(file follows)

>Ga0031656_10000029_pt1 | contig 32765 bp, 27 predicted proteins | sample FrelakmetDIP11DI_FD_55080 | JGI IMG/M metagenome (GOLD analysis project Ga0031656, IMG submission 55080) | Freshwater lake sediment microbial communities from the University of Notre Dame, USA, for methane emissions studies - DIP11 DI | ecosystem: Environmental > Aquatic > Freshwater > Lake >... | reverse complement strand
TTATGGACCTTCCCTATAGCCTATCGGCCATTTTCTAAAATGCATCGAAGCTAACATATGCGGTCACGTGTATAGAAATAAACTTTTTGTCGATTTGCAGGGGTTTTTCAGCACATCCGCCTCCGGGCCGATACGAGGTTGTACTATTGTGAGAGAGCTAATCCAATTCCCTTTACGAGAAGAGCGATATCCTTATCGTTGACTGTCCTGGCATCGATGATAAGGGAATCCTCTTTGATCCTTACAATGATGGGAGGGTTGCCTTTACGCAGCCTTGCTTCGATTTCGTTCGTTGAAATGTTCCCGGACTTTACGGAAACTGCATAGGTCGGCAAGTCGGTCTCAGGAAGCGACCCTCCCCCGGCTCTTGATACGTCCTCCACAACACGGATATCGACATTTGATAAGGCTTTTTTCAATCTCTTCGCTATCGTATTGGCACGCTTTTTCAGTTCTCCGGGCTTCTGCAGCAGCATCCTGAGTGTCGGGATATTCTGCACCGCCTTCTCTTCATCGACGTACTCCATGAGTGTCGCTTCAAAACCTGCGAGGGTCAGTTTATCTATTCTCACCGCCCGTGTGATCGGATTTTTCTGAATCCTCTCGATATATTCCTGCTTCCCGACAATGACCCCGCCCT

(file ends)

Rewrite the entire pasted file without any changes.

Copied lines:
>Ga0031656_10000029_pt1 | contig 32765 bp, 27 predicted proteins | sample FrelakmetDIP11DI_FD_55080 | JGI IMG/M metagenome (GOLD analysis project Ga0031656, IMG submission 55080) | Freshwater lake sediment microbial communities from the University of Notre Dame, USA, for methane emissions studies - DIP11 DI | ecosystem: Environmental > Aquatic > Freshwater > Lake >... | reverse complement strand
TTATGGACCTTCCCTATAGCCTATCGGCCATTTTCTAAAATGCATCGAAGCTAACATATGCGGTCACGTGTATAGAAATAAACTTTTTGTCGATTTGCAGGGGTTTTTCAGCACATCCGCCTCCGGGCCGATACGAGGTTGTACTATTGTGAGAGAGCTAATCCAATTCCCTTTACGAGAAGAGCGATATCCTTATCGTTGACTGTCCTGGCATCGATGATAAGGGAATCCTCTTTGATCCTTACAATGATGGGAGGGTTGCCTTTACGCAGCCTTGCTTCGATTTCGTTCGTTGAAATGTTCCCGGACTTTACGGAAACTGCATAGGTCGGCAAGTCGGTCTCAGGAAGCGACCCTCCCCCGGCTCTTGATACGTCCTCCACAACACGGATATCGACATTTGATAAGGCTTTTTTCAATCTCTTCGCTATCGTATTGGCACGCTTTTTCAGTTCTCCGGGCTTCTGCAGCAGCATCCTGAGTGTCGGGATATTCTGCACCGCCTTCTCTTCATCGACGTACTCCATGAGTGTCGCTTCAAAACCTGCGAGGGTCAGTTTATCTATTCTCACCGCCCGTGTGATCGGATTTTTCTGAATCCTCTCGATATATTCCTGCTTCCCGACAATGACCCCGCCCT